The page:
Human services in Iowa stressed beyond capacity

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Iowans are alarmed by recent news reports regarding the starvation deaths of Natalie Finn, Sabrina Ray, and the long-term physical and mental abuse of Malayia Knapp, who survived her abuse by running away from her adoptive parents.

In all three of these cases, the girls were adopted out of foster care. Each was considered a “special needs” child. Special needs can relate to a physical or mental diagnosis or simply a case where there are multiple siblings that are trying to stay together. It also can include a child who is a minority and wants to be placed with someone who shares their ethnic background. All three of these cases involved children who were home-schooled with no reporting to the school district. Fostered, adopted as special needs (which included taxpayer-funded monthly subsidies), pulled from public school to be home-schooled, and then abused. All three cases had the same path.

Through my independent review, I have learned there are several significant problems at DHS. Here are my findings:

• There are 1,135 fewer employees at DHS today since the Branstad-Reynolds administration assumed office in 2010, according to the nonpartisan Legislative Service Bureau. That means fewer state employees protecting our children.

• The caseload for child protection workers is very high. More than 50,086 calls were received by the DHS abuse hotline last year. Of those, 25,952 were complaints of abuse that were accepted for on-site assessment. In total, 37,840 children and adults were assessed for abuse in 2016, and 36 percent yielded a finding of abuse, which meant there was a need for child welfare intervention.

• DHS has claimed its field investigator caseloads are within national averages. This is data manipulation. DHS has 182 people at the investigator, or Social Worker 3, level for statewide child protection services. In Polk, the state’s largest county, there are 28. Fifty-six counties have zero investigators living in the county they are assigned to investigate. A rural investigator might have a territory that spans up to five counties, with driving time covering hundreds of square miles. Many urban investigators have said their caseloads are critically high. When caseloads expand at this rate, more overtime is required.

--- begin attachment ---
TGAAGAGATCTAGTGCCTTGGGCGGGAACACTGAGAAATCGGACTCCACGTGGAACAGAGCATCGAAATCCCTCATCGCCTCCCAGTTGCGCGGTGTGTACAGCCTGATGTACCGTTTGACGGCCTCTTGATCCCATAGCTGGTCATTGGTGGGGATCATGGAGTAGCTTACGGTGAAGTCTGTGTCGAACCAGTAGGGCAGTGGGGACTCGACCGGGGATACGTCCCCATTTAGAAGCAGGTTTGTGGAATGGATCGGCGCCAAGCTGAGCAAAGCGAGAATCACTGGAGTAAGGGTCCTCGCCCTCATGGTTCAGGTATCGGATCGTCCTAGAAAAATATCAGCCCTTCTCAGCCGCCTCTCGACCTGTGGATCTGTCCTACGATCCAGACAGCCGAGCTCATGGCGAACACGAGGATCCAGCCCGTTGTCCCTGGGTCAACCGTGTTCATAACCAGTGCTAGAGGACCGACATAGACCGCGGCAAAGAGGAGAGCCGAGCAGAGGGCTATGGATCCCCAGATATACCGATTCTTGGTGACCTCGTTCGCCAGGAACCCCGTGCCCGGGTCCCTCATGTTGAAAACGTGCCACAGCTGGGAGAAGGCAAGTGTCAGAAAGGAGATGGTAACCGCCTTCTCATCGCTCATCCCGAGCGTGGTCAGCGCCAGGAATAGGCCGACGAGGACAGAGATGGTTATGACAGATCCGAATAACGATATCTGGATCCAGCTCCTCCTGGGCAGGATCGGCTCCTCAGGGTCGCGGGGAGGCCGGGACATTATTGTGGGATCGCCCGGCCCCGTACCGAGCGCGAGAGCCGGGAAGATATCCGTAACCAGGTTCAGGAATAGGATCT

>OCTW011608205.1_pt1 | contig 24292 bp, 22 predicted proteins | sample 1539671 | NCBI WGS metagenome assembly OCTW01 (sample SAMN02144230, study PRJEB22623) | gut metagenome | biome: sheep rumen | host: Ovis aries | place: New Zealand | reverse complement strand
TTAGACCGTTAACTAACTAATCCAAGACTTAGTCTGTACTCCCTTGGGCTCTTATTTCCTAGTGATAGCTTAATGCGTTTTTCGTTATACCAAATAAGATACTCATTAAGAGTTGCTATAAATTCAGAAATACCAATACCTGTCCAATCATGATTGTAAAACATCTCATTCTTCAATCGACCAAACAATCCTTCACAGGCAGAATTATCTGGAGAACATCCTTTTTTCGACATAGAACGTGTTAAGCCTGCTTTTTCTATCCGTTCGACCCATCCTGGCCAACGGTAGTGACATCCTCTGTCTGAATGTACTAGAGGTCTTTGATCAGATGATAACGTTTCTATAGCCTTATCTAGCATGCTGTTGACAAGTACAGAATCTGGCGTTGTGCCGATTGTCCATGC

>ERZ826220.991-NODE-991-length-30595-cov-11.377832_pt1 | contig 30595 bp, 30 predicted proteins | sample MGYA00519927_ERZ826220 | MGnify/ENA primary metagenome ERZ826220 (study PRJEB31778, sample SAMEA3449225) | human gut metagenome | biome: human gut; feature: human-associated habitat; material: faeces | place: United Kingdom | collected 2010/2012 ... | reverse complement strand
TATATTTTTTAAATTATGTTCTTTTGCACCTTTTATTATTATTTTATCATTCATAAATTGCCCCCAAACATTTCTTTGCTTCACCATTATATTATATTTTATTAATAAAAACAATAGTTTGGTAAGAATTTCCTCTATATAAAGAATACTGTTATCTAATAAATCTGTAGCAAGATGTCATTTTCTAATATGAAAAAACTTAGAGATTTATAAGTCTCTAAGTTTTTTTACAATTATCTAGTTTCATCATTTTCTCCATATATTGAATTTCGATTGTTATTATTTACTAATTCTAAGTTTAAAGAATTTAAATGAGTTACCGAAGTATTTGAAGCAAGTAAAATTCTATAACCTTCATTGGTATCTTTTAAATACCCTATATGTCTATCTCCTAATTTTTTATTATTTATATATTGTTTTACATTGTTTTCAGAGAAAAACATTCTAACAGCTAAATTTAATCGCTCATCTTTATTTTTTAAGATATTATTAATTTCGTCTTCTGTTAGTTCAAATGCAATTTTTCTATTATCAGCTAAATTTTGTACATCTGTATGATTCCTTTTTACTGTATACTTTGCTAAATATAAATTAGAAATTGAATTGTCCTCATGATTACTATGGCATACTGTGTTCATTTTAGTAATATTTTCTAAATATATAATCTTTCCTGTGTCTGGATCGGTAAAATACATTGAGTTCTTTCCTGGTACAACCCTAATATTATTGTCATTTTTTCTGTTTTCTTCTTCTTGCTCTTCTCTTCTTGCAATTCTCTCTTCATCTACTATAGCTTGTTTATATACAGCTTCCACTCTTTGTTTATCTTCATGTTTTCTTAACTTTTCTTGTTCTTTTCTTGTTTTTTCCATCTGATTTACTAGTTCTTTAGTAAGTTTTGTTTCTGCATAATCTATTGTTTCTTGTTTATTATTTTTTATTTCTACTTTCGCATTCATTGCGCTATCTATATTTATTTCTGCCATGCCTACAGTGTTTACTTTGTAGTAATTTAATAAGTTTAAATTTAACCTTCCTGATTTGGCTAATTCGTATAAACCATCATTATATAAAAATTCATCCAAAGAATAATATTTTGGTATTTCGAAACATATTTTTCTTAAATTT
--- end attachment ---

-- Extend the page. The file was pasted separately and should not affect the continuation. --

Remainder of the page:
• In 2016, 156 child protection workers collected more than $5,000 in overtime, and 10 of those earned more than $20,000, according to DHS data. In 2015, one social worker earned more than $40,000 a year in overtime pay. This means he or she worked more than 60 hours per week on average. It is easy to imagine how children can fall through the cracks, given the overworking of caseworkers.

• In 2016, the turnover rate for a Social Worker 3 was nearly 8 percent and the turnover rate for Social Worker 2 was 12.5 percent, according to DHS. This indicates a system that is stressed beyond capacity.

You can imagine my surprise when I saw the governor’s budget, which cut more than $24 million from DHS in fiscal 2018. I was shocked when I saw that more than $8 million was reduced from field services. Field services are matched with federal money, which means they will see a $16 million cut. When all the cuts were added, DHS had $124 million less in fiscal 2017 than in fiscal 2016. This trend continues in fiscal 2018.

Protecting children should not be a partisan issue. Iowa leaders simply must find the resources to adequately fund child protective services. Iowa leaders have the ability to make this a priority. The question is: Do they have the will?

• Sen. Matt McCoy is a Democrat from Des Moines and ranking member of the Government Oversight Committee

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